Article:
Clinton St. Quarterly, Vol. 6 No. 1 | Spring 1984 (Seattle) /// Issue 7 of 24 /// Master# 55 of 73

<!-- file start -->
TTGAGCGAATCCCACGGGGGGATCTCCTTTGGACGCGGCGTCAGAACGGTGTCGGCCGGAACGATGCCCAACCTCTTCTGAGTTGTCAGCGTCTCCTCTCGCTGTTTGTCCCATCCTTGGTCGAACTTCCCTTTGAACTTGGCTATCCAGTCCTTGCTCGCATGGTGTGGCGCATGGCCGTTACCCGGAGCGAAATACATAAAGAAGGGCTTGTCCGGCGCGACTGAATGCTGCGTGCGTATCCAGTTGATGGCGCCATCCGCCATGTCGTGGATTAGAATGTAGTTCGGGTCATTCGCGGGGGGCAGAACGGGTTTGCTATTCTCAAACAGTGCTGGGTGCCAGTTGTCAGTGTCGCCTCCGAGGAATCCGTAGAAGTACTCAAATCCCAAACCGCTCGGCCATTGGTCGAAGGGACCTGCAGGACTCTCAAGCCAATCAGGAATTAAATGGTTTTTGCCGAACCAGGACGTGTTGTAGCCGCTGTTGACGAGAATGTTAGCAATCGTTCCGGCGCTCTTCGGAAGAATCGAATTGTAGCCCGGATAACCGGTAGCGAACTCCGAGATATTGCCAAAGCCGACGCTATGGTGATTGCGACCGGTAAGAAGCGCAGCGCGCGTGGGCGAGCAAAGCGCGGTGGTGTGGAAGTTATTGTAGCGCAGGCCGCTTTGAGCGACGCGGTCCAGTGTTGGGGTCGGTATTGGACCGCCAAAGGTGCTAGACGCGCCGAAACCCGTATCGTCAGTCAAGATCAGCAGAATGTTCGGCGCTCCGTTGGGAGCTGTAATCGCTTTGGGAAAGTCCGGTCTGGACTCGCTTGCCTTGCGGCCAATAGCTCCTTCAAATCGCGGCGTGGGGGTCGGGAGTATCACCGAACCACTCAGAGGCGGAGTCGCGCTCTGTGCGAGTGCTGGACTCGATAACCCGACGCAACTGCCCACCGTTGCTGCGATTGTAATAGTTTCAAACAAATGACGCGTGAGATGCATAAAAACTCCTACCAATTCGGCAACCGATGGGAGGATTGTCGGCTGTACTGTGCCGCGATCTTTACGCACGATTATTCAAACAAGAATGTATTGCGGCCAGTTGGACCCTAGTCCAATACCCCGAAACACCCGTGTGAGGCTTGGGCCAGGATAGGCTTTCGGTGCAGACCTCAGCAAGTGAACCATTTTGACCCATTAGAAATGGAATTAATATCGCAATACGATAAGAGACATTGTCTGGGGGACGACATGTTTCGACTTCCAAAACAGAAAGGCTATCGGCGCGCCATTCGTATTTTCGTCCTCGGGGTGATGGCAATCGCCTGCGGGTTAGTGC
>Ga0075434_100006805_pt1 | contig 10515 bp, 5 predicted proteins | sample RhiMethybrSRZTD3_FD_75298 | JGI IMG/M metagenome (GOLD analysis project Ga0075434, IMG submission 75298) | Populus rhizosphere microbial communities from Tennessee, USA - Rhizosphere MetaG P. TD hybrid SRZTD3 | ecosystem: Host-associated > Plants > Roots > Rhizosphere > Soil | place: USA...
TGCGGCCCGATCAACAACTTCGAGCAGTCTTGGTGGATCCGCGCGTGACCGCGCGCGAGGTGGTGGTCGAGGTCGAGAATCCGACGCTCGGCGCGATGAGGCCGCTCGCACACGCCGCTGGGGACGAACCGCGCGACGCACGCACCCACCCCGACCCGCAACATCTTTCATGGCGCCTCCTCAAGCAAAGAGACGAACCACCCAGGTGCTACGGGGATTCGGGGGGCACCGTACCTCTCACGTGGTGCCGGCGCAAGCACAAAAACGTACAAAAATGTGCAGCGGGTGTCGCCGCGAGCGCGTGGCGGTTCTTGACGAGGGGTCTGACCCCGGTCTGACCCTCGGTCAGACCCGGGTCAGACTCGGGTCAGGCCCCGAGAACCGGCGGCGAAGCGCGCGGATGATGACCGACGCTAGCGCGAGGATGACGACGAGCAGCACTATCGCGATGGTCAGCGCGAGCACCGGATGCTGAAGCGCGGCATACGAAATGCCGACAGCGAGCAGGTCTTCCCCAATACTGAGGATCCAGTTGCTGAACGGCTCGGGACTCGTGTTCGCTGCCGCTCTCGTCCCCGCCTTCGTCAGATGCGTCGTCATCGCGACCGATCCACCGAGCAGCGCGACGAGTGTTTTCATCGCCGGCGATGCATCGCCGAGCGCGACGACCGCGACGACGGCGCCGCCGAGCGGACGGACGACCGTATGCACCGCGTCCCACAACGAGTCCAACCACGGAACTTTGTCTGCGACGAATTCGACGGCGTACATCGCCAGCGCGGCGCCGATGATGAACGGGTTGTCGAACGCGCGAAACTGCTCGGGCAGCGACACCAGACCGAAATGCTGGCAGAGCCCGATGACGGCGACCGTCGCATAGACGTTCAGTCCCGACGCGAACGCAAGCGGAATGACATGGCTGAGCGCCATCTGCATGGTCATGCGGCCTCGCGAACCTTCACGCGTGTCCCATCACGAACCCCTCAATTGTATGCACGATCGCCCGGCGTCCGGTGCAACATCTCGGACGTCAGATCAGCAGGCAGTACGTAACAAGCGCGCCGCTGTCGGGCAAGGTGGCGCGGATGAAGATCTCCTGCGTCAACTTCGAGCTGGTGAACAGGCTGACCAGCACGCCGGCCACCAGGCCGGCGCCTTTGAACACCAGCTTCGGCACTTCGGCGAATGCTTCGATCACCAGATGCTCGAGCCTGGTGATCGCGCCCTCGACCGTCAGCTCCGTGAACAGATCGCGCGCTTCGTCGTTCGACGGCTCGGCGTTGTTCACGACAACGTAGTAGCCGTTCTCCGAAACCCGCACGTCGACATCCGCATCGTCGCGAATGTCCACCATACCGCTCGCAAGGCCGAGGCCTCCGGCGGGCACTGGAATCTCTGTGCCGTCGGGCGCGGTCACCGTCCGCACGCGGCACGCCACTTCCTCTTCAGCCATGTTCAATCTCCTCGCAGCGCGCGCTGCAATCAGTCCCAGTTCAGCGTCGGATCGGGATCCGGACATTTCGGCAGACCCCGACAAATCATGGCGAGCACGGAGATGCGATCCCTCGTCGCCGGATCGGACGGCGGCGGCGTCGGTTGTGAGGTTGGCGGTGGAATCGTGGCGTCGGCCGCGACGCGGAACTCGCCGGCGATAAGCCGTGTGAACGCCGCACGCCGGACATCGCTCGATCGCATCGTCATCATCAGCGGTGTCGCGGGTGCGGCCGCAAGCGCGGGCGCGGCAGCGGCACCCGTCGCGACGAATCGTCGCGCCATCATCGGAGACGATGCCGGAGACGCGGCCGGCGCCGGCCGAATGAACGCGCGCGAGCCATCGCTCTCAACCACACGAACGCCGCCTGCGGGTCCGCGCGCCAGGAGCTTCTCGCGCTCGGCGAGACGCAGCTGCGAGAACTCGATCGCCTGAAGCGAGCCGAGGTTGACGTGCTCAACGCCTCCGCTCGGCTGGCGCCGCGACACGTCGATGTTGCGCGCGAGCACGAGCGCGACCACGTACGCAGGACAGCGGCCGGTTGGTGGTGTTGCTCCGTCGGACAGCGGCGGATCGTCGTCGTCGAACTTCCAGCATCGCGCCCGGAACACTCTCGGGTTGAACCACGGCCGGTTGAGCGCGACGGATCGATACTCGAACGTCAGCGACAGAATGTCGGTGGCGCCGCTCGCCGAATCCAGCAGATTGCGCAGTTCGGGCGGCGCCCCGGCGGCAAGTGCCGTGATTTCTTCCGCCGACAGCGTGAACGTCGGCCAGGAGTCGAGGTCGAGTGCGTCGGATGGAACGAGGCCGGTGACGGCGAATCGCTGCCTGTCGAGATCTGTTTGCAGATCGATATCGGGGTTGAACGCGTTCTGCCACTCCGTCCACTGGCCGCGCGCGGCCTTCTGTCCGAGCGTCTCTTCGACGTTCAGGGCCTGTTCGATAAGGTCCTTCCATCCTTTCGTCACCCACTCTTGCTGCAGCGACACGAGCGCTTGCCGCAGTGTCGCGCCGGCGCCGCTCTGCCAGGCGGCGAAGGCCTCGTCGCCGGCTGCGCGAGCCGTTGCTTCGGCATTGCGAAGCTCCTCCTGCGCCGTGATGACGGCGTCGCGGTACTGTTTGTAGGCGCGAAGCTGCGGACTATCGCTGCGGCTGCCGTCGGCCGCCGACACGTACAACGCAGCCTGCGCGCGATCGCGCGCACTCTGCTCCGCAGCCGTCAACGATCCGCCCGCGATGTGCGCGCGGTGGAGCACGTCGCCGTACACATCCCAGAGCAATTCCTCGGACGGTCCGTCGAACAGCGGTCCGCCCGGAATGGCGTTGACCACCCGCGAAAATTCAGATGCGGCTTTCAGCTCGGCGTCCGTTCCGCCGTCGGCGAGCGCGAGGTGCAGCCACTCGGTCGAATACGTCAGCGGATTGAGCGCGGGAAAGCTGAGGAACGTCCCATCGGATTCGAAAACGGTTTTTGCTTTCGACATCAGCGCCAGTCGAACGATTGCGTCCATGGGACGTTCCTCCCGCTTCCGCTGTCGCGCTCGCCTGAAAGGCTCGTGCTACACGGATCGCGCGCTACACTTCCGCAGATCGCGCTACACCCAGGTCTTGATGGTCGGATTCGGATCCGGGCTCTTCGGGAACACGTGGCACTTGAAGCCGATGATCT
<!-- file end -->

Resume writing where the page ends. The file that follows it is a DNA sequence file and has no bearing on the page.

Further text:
peculiarities of the stone: bacon, popcorn, layer cake, as if one had need of reminders of nourishment in such a place. The artificial light made the underground pools seem as clear as air, down to the glitter of coins lining their beds. Here and there, colored bulbs projected false greens and oranges onto the mineral pillars and rock drifts, making her think of a movie theater. In a broad corridor they passed single file by a small casket holding the dried body of an ancient Indian, shrunk down to the size of a child, a natural mummy. Why only one? Later, the guide switched off the lights so the tourists could experience the totality of underground darkness, and Evelyn felt immediately the first stage of petrification. In short time, they were told by the tour guide’s voice, their eyes would become too fragile for the daylight. But her eyes were becoming stones, harder than they had ever been; it was they that would break the light. Blind is dead, she thought, it is the beginning. Then the guide snapped his torch back on, drawing their vision to it in supplication, and the line continued on. With Greg it had been the passageways of the pine forests, left behind forever when they came to the Midwest, though they didn't know it then. The northwestern forests were different from the woodlands here. Those had little underbrush, and one could walk easily among the naked lower trunks of the evergreens, their bottom branches skeletonized because the sunlight was absorbed far above in the green spires. Beneath it was cool and silent and the color of rust, with a soft floor of needles, and under that, a mountain. It was like being inside somewhere. She had always thought of that brown silence as belonging to a room, where, season to season, nothing changed. In Indiana, the forests were restless? always in flux, one act of insects and flowers following another in a striving effort to live while the trees turned colors until they died and then were reborn. She had followed Greg through these woods too, her feet stumbling, always wondering what he saw, for they spoke as little here as anywhere. And though she could follow his eyes to the same spot, and ponder the same complexity in the bark of a fallen tree or the vegetable fringe of a mud creek, she never really knew. And she wondered too what she would see if she were alone, she was still thinking about that, and even what she would be looking at, for these were his paths and not hers. Evelyn folds the card up and puts it back into the envelope, then the letter. What was the question he asked? What is it that makes you feel loved? But it was longer than that. There was something else in it. She cannot reconstruct the odd sentence as he phrased it, but instead of getting the letter out again, she decides to try to get the gist of it anyway. What is it, when someone you love . . . but that is the difficulty. It has been so long since there was a question of love that she cannot entertain the premise, so long since the heart murmur they had tacitly hoped was benign invisibly swelled, like the voices of tree frogs, whose sound unaccountably filled the summer nights of the little house they had rented one year. It had swelled, literally, to the size of the heart itself, amplifying the syncopation until it burst. Greg died without summoning consciousness after the operation, and Evelyn went home from the hospital alone, wondering what she should have done. The frame of her reality went back to that, the solitary life, as if she had been living it all along. And as it was strengthened by the passing of year after quiet year, she began to look out from it at other people as if she knew nothing of their world. But it was she who was on the outside. She observed couples as a beggar might look into an illuminated window at night, wondering at the quality of warmth. It was if she had never married, had never herself shared an interior of gold windowlight. She had learned this from her mother, how to be a woman alone, and it was what she knew best after all. One of the places where she lived in her early widowhood, when she was still uncertain about money, was a small duplex on the south side of Indianapolis. The other half of the house was inhabited by a family of eight, small people with slow southern tongues. The children had tangled hair and went barefoot in summer, and they often came to her door, at first asking for errands or chores to do for a quarter, then later to visit. The only one who never came was the eldest daughter, who in any event was not a child though she might seem to be. She was nineteen and stayed mostly in the house, coming out only occasionally to sit on the porch, usually with one or two of her sisters. They would bring her to the steps, stay with her a few minutes, then be off on missions of their own. For a while, Evelyn thought the girl did not speak. She only sat quietly, her long brown hair tied back, watching something on the street or in the sky. When Evelyn passed, she seemed to draw into herself and become smaller. And then one day the little girls stopped Evelyn on the porch as she was entering her part of the house. “I don’t have jobs for you today,” she said, but they wanted her to sit down with them. “This here’s Lois,” said one, who looked ten but was probably fourteen. When she spoke, she showed dark front teeth. “She’s a lady too.” “Hello, Lois,” said Evelyn, and to her surprise, Lois looked up and smiled. “Hello," she said and then looked away again, but she was still smiling. Evelyn sat down on the other side of the steps and looked at the sky too. “It’s pretty, isn’t it?” she said. Lois looked at her shyly. “Real pretty,” she said. Her speech sounded damped, as if her sinuses were closed, but it could be understood. The two sat across from each other on the steps for a while, and eventually the children drifted away. Together, they watched the sky. Then Lois turned her face toward Evelyn again. “You got a man?” she asked. “No,” Evelyn replied. “Me neither.” There was a pause. Then Lois told her a story. “Was a man came to see me once, but he ain’t never come back.” Evelyn nodded. “We was to Burger King,” Lois told her. “But he ain’t never come around here no more.” Evelyn looked at the tiny woman, her hair catching the light of the sunset, and tried to imagine the date. “My pa says won’t no man have me,’1 Lois said then, stretching her arms out and rubbing one and then the other. She looked at Evelyn again. “Won’t no man have you neither?” Evelyn shook her head. “No,” she answered. Lois sighed. “Won’t no man have us, neither one,” she said. And then they sat in silence through one more change in the sky, sharing a bond. Now Evelyn thinks of how often she has repeated this line to herself, like a caption that she keeps beneath her: won’t no man have me. She thinks of the question that she can’t quite , recall and applies it to that. Jerome the geologist sits at his desk in a cave and composes questions about love. Evelyn gives back her false answers to the sky. “Won’t no man have me,” she says, pretending to be Lois. But she is herself, hiding, keeping just out of sight down the hill by a jungle of blackberry vines. The line is not hers, not even after all these years since she stole it. Lois is still sitting on the steps, remembering her trip to Burger King, waiting-for Evelyn to give it back. When did it become so hard to tell the truth? She picks up the envelope again and gets out the letteer. What is it, when done by someone you care for, makes you feel loved? The question is still the same, but the answer seems to change shape in her mind as she looks for it, and she feels the drab weather of subterfuge beginning to gather behind her eyes. Clouds without rain: A long season, a hard path. She wonders if there is still time to go back. • Sharon Lynn Pugh is a Bloomington, Indiana, writer. Claudia Cave is a Salem artist. 30 Clinton St. Quarterly